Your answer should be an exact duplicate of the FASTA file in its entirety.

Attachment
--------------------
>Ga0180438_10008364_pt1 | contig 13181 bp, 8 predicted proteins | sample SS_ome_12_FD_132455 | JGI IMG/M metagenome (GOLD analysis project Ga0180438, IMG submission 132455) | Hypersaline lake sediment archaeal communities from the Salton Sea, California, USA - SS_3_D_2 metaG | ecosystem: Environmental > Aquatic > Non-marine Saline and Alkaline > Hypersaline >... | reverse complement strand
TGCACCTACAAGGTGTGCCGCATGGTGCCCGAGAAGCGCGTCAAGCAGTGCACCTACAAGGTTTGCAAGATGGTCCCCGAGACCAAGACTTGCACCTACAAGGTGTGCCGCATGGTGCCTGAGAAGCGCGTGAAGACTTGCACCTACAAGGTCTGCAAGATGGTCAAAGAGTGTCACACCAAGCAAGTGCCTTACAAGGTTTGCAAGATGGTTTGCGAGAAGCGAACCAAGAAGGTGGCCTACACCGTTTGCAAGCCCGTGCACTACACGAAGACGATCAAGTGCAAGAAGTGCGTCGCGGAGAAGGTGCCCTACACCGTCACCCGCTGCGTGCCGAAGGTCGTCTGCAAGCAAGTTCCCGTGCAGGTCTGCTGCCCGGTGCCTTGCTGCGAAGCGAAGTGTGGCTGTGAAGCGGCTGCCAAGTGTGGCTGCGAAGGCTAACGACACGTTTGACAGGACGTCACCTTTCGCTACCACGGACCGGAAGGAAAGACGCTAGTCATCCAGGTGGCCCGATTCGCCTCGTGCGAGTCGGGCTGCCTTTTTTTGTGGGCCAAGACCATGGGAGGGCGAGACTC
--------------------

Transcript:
>Ga0180438_10008364_pt1 | contig 13181 bp, 8 predicted proteins | sample SS_ome_12_FD_132455 | JGI IMG/M metagenome (GOLD analysis project Ga0180438, IMG submission 132455) | Hypersaline lake sediment archaeal communities from the Salton Sea, California, USA - SS_3_D_2 metaG | ecosystem: Environmental > Aquatic > Non-marine Saline and Alkaline > Hypersaline >... | reverse complement strand
TGCACCTACAAGGTGTGCCGCATGGTGCCCGAGAAGCGCGTCAAGCAGTGCACCTACAAGGTTTGCAAGATGGTCCCCGAGACCAAGACTTGCACCTACAAGGTGTGCCGCATGGTGCCTGAGAAGCGCGTGAAGACTTGCACCTACAAGGTCTGCAAGATGGTCAAAGAGTGTCACACCAAGCAAGTGCCTTACAAGGTTTGCAAGATGGTTTGCGAGAAGCGAACCAAGAAGGTGGCCTACACCGTTTGCAAGCCCGTGCACTACACGAAGACGATCAAGTGCAAGAAGTGCGTCGCGGAGAAGGTGCCCTACACCGTCACCCGCTGCGTGCCGAAGGTCGTCTGCAAGCAAGTTCCCGTGCAGGTCTGCTGCCCGGTGCCTTGCTGCGAAGCGAAGTGTGGCTGTGAAGCGGCTGCCAAGTGTGGCTGCGAAGGCTAACGACACGTTTGACAGGACGTCACCTTTCGCTACCACGGACCGGAAGGAAAGACGCTAGTCATCCAGGTGGCCCGATTCGCCTCGTGCGAGTCGGGCTGCCTTTTTTTGTGGGCCAAGACCATGGGAGGGCGAGACTC